CHP part of the energy independence equation
Proven cogeneration efficiencies point to eventual departure from oil and coal
In September of 2012, Nicole Decker, oil and gas analyst for USB Financial Services stood before the Houston chapter of the American Association of Drilling Engineers and declared North America would be energy independent by 2020.
The most important factor in Decker’s oft-cited analysis was the recent discoveries of natural-gas rich shale formations.
Just over a year later, those finds, along with government incentives and the re-emergence of Combined Heat and Power as an efficient, clean, and reliable technology, are poised to have a significant impact on oil and coal reliance.
Energy companies are tapping into some of the largest reserves in the world across seven major U.S. shale formations, including the Barnett, Bakken, Eagle Ford and massive Marcellus shale, which is the second largest natural gas find in the world and sprawls across about 95,000 square miles of New York, Pennsylvania, Ohio, West Virginia and Maryland.
While these finds alone give hope for energy independence, it is the exponentially greater efficiencies created by Combined Heat and Power technology that gives weight to the predictions.
The origins of CHP go back 130 years to when Thomas Edison used the technology as the core of the world’s first commercial power plant. The technology simultaneously generates electricity and thermal energy from a single fuel source.
Dalkia Aegis, EDF Group, LLC has taken that same technology and made it modular, compact, and affordable. These highly-efficient systems simultaneously generate electricity and thermal energy from a single fuel source, natural gas. By installing a CHP system designed to meet the thermal and electrical base loads of a facility, Dalkia Aegis’ Combined Heat and Power systems can greatly increase the facility’s operational efficiency and decrease energy costs.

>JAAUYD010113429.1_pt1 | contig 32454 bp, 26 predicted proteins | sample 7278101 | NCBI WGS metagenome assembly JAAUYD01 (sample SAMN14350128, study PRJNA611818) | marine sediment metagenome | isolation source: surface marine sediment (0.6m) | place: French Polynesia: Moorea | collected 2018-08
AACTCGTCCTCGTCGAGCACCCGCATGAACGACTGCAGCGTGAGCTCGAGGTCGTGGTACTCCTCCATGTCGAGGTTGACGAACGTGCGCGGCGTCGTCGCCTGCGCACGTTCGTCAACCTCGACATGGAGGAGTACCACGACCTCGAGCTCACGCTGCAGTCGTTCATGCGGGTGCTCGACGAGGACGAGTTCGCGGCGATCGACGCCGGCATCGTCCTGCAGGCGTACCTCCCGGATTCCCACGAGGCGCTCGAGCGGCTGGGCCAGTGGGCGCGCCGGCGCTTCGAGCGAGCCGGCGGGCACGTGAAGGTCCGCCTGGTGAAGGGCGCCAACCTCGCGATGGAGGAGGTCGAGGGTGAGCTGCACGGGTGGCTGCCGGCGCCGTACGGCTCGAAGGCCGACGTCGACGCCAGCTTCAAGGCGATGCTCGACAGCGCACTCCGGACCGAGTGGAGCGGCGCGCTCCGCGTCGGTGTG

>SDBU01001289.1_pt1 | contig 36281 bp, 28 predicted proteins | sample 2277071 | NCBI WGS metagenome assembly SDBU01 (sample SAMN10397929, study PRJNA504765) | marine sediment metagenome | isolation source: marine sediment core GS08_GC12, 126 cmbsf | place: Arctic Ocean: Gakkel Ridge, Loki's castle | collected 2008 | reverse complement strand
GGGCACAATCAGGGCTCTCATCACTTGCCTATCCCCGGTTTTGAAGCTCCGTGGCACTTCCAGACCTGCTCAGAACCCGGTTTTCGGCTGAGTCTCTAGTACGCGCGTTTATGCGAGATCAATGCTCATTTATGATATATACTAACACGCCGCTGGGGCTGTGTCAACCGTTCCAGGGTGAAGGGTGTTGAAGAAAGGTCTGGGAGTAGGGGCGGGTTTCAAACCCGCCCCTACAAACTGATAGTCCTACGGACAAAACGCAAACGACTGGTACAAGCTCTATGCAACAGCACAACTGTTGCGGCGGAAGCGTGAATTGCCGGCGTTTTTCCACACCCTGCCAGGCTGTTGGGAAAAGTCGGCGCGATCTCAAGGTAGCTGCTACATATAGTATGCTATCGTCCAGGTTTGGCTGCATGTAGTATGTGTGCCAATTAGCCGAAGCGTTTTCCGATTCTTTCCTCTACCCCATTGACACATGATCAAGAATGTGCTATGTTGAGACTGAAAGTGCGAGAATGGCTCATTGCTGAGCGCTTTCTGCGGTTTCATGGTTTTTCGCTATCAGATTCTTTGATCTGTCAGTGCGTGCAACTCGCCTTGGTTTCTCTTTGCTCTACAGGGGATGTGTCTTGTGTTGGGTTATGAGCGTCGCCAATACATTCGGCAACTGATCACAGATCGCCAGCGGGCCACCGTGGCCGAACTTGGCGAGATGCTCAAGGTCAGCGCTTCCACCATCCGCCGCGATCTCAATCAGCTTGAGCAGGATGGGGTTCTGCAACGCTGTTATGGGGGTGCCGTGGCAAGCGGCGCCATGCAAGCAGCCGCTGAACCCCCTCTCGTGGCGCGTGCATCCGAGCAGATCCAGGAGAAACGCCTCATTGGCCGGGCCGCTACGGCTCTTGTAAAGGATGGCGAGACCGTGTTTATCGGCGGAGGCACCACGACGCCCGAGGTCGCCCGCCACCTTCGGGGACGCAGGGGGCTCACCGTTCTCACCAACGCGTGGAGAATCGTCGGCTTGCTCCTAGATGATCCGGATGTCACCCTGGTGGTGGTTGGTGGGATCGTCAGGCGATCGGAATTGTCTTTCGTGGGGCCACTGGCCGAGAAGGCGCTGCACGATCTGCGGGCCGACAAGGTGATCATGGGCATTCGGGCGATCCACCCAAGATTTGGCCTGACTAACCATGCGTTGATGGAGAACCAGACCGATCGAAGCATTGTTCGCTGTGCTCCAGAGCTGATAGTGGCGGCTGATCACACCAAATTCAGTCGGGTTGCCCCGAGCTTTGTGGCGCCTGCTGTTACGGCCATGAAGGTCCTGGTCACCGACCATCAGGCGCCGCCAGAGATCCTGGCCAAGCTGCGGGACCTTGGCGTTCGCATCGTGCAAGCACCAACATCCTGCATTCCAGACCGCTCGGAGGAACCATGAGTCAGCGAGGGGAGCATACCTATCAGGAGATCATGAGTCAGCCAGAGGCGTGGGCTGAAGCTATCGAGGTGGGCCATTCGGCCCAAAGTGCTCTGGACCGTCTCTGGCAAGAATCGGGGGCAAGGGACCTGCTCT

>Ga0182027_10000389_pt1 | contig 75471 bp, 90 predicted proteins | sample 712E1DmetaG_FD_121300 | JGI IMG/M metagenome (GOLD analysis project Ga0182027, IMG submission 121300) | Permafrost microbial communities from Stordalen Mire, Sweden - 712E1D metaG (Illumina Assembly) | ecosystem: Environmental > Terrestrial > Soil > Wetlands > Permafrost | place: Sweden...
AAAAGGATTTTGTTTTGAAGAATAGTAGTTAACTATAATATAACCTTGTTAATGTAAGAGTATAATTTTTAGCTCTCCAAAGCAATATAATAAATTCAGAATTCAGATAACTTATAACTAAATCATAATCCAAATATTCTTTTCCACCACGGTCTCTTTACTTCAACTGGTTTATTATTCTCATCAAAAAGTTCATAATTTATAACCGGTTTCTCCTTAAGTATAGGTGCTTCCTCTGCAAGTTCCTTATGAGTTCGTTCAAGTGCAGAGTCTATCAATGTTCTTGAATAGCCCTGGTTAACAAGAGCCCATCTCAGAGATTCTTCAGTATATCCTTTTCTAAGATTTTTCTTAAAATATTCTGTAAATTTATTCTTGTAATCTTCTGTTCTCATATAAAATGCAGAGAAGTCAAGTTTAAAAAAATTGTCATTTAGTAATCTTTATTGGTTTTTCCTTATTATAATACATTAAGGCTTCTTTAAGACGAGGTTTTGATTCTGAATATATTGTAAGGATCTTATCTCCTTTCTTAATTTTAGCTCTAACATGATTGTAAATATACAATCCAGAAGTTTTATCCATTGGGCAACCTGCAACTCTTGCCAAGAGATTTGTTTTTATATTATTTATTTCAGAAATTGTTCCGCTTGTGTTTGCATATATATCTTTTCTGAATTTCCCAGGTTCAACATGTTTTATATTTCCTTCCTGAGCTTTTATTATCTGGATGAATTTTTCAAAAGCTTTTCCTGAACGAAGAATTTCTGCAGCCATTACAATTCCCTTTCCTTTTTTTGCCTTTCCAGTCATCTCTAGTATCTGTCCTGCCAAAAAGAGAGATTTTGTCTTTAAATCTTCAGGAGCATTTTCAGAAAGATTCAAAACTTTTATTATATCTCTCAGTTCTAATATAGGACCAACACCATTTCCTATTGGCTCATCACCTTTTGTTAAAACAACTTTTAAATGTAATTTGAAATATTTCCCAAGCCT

How efficient is CHP?
Consider that the existing power grid operates at a paltry 33-percent energy efficiency; discharging about twice as much heat as electrical energy it delivers to end users. The total of energy lost in wasted heat from generating power in the U.S. each year is greater than the total energy consumption of Japan.
Conversely, CHP has been shown to operate at up to 90 percent
Another Dalkia Aegis innovation, the Shared Savings program, eliminates one of the largest barriers for facilities looking to alternative energies; the cost of capital improvements.
The unique Shared Savings program allows clients to take advantage of energy cost savings from a Dalkia Aegis Combined Heat and Power system regardless of their capital improvement budget. Dalkia Aegis, EDF Group is responsible for the total installation and operating costs of the system. It’s a win-win for both the installer and the building, which is able to enjoy energy savings without any upfront or operating costs.
Finally, legislation is being passed to reduce carbon emissions at coal-fired plants by 40 percent and funding has been made available to help businesses develop CHP projects. President Obama set a goal of adding 40 gigawatts of new CHP production by 2020.
Decker referred to the perfect storm of shale production and government incentives as “an energy renaissance.”
That renaissance, along with innovative CHP systems and programs like the one offered by Dalkia Aegis, EDF Group, could finally lead to North America’s long-stated goal of energy independence.